Tepco has shut down its 12th reactor as part of a plan to close all 17 of its nuclear units by mid-April for safety checks. The reactors will remain closed until the company has approval from local authorities to restart them.

The next reactor planned to be taken off line, on 11 February, is Fukushima I-5. This will be followed by Kashiwazaki-Kariwa 5 early in March; then Kashiwazaki-Kariwa 7 and Fukushima I-2 at the end of March; finally Fukushima I-6 on 15 April. All four of the Fukushima II reactors are currently off line.

For its part in the maintenance data falsification scandal, General Electric (GE) has agreed to pay compensation to Tepco. A spokeswoman for GE said the company had acknowledged its failure to meet the terms of a maintenance contract with Tepco.

Following the initial reports of data falsification, Tepco has been conducting safety checks on all its reactors. During the course of these checks it discovered a crack that went virtually all round a portion of the core shroud at Kashiwazaki-Kariwa 2. Tepco said a subsequent investigation revealed that GE had failed to check all 34 areas it was contracted to do during routine checks in January 2001.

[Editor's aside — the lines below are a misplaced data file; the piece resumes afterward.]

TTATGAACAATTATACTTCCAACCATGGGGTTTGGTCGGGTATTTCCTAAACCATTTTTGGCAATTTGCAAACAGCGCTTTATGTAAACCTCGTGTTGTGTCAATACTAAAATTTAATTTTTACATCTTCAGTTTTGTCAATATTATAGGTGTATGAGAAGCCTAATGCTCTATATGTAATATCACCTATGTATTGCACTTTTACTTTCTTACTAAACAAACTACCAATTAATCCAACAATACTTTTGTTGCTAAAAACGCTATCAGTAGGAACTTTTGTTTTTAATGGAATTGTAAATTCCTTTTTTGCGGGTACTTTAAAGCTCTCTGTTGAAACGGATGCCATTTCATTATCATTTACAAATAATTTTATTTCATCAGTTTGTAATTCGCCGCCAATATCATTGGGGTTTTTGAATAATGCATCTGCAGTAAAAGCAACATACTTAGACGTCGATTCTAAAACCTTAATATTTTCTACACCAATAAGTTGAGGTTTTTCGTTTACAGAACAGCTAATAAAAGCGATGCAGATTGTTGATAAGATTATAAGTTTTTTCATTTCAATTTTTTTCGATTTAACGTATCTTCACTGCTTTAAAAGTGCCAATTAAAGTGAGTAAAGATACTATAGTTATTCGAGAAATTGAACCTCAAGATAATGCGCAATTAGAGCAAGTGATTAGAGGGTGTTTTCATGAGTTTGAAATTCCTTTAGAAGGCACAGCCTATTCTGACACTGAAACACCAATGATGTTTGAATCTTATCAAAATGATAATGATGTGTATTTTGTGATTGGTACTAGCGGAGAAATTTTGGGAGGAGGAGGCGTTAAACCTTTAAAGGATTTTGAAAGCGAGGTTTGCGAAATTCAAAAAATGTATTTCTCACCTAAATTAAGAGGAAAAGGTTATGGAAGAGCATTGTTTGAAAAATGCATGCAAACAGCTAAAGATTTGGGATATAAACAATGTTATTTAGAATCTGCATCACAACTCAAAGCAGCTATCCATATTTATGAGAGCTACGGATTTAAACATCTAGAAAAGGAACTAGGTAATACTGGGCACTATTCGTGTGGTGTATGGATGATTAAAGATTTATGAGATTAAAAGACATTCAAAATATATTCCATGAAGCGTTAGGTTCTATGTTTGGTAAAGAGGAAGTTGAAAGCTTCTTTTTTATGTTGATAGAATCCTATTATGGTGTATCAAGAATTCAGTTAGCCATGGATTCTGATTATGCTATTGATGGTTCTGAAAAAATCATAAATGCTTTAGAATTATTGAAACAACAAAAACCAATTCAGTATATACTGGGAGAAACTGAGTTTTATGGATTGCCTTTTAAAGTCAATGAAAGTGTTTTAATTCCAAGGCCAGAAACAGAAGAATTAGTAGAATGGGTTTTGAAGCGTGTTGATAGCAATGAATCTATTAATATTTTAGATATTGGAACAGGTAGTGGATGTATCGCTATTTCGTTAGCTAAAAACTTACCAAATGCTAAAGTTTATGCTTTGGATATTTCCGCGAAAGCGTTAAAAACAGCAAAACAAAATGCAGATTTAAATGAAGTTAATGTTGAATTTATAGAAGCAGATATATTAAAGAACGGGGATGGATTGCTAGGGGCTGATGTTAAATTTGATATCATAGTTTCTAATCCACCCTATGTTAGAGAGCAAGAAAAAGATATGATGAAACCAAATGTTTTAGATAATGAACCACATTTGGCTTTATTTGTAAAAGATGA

Meanwhile, the government has decided to allow Tepco’s Kashiwazaki-Kariwa 3 and Chubu’s Hamaoka 4 to run with cracks in core shrouds left unrepaired. The go-ahead was given on the condition that the cracks would come under the government’s regular facility inspections.

It is the first time that the Nuclear Industrial and Safety Agency (NISA) has permitted a reactor to operate without cracks repaired, in line with a recent policy. Under this policy, adopted at the end of December, operators could resume operating damaged reactors if their safety could be ensured for a period of five years and inspections made regularly.

Resumption of the reactors now hinges on whether the utilities manage to win support from local governments and residents.